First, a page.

Construct validity concerns the extent to which a particular set of empirical indicators represents a given theoretical concept, that is, the extent to which independent and dependent operative variables truly represent the abstract, hypothetical variables of interest to the scientist (Pelham & Blanton 2003). Its evaluation involves a close examination of the auxiliary assumptions specifying the relationship between the postulated connection between empirical indicators and the theoretical concepts. The notion of “construct validity”, originally introduced to evaluate test research methods in psychology (Cronbach & Meehl 1955), was later extended to experimental methods in the same field (Shadish, Cook, & Campbell 2002). However, the relevance of this notion for general philosophy of science has not been explored yet. My talk is focused on two important issues that could be better addressed by applying a construct validity analysis, namely, the inference from experimental results to theoretical causes (also related to the external validity of experiments) and the Duhem-Quine problem. In taking constructs as the unit of validation, a more fine-grained validation of theories can be achieved, for validity assessment would then not only concern hypotheses where different constructs are combined in a certain way, but the very constructs taken separately.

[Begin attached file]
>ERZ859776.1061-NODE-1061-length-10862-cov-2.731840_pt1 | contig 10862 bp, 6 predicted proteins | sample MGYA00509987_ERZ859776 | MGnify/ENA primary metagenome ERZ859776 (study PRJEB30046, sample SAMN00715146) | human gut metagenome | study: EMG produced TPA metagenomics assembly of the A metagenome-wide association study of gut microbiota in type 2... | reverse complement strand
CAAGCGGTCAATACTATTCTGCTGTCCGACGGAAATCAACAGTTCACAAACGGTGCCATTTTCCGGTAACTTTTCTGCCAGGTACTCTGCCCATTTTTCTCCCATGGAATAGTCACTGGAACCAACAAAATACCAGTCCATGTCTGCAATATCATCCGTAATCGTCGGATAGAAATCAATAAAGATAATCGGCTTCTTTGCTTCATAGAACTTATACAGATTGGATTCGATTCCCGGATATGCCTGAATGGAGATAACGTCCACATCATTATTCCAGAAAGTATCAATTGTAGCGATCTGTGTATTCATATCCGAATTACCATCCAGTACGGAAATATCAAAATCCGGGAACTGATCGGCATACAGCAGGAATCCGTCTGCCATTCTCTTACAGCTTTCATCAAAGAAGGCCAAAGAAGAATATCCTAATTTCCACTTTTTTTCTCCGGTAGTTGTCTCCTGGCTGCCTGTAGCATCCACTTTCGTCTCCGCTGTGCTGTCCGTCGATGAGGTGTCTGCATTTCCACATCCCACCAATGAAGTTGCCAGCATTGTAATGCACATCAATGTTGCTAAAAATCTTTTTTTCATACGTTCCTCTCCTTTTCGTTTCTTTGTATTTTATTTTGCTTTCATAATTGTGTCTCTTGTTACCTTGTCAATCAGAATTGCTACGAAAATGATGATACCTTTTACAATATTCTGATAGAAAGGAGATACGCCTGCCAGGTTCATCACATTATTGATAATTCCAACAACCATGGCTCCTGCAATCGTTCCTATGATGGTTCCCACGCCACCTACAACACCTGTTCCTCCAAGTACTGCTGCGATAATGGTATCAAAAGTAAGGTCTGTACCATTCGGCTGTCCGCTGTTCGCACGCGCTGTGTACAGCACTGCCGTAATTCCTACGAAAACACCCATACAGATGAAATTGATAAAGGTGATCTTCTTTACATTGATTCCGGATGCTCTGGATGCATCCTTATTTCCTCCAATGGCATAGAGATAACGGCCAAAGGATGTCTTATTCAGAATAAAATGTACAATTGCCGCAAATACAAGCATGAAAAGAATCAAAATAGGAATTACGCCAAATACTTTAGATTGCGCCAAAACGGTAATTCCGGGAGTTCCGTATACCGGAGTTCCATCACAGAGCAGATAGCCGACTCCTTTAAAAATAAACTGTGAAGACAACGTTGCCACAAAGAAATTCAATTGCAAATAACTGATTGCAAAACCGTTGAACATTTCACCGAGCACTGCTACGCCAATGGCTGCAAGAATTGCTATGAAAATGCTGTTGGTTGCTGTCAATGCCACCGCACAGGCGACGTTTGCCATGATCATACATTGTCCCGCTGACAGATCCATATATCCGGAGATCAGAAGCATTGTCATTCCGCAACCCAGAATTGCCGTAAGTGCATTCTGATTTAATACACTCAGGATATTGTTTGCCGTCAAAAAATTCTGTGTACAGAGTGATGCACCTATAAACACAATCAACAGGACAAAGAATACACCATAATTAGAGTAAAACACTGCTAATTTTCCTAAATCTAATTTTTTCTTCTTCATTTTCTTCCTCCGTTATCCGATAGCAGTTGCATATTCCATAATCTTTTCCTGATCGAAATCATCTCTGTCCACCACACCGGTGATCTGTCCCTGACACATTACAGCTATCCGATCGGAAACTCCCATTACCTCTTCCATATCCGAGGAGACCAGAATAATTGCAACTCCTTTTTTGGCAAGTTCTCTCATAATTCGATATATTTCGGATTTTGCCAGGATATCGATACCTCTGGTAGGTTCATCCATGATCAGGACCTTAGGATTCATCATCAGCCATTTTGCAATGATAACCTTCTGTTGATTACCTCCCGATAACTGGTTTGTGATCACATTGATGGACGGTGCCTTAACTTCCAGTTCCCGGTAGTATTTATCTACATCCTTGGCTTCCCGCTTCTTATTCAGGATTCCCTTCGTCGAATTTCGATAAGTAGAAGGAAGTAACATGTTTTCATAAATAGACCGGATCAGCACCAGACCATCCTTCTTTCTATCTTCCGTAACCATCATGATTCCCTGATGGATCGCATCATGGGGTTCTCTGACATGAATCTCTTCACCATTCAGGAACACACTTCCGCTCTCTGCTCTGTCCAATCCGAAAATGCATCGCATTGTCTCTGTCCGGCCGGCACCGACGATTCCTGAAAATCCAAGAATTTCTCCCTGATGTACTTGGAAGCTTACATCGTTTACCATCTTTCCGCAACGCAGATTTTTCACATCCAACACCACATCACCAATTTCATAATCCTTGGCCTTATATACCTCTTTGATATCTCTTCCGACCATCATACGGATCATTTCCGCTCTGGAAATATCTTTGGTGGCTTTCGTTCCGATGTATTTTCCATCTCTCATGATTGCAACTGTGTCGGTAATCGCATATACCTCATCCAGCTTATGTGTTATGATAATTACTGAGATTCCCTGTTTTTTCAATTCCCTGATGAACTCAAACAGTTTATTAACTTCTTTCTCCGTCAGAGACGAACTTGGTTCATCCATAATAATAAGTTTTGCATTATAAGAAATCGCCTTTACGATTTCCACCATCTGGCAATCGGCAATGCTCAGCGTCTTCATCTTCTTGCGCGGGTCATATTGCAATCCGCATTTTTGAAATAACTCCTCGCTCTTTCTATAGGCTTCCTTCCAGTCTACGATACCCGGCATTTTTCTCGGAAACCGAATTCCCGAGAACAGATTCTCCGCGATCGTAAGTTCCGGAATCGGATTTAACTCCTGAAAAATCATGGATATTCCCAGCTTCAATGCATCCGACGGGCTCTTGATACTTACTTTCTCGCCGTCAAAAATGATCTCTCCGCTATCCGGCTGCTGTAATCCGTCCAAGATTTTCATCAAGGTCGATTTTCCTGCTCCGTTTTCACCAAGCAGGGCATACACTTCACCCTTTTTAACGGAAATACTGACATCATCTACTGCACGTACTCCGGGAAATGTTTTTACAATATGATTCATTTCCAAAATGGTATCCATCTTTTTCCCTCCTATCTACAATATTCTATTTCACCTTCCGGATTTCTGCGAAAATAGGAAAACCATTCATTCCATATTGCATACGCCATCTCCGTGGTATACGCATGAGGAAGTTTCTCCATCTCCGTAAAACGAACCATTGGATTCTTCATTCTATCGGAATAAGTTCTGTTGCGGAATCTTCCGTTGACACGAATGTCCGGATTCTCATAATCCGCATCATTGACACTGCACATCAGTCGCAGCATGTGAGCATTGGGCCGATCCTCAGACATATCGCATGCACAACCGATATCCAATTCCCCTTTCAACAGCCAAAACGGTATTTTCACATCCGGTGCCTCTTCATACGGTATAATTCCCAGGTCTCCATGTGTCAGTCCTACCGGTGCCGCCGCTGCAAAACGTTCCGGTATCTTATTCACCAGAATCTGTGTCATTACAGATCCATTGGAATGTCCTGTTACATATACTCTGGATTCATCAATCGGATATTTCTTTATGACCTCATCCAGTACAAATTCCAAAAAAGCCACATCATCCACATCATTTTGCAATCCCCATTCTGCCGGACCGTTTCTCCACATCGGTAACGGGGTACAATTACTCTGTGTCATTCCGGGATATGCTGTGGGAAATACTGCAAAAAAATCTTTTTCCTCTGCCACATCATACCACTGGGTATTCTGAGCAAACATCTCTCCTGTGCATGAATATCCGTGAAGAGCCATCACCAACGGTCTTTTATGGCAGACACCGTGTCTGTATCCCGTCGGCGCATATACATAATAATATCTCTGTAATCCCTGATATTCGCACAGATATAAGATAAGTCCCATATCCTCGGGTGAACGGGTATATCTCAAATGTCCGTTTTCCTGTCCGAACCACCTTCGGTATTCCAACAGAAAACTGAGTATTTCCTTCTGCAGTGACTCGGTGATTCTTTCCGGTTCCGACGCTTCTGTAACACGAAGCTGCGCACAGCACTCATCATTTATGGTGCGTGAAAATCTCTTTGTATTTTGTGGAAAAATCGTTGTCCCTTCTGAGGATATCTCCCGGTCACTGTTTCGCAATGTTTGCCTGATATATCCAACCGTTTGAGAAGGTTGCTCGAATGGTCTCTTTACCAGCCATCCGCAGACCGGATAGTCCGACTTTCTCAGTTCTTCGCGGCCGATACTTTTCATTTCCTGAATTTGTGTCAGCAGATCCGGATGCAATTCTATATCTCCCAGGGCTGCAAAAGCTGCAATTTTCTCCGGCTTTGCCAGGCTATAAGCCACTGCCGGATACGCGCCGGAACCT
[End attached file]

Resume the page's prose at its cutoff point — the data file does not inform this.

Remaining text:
María Caamaño-Alegre – Short Bio
María Caamaño-Alegre is currently an Associate Professor of Philosophy of Science at the University of Valladolid (Spain). She obtained her PhD in Philosophy with a thesis on the problem of the incommensurability of scientific theories (2004, University of Santiago de Compostela, Spain), and joined CSLI at Stanford University as a Fulbright post-doctoral fellow before starting her teaching career at the Philosophy Department (UVa). Her research focuses on topics at the junction of general philosophy of science, methodology of science, philosophy of language and epistemology. She has published on experimental validity, evaluation of theories, and inter-theoretical relations. Her current interests include the relation between natural and social sciences and the methodological differences between both fields in the search for empirical support.
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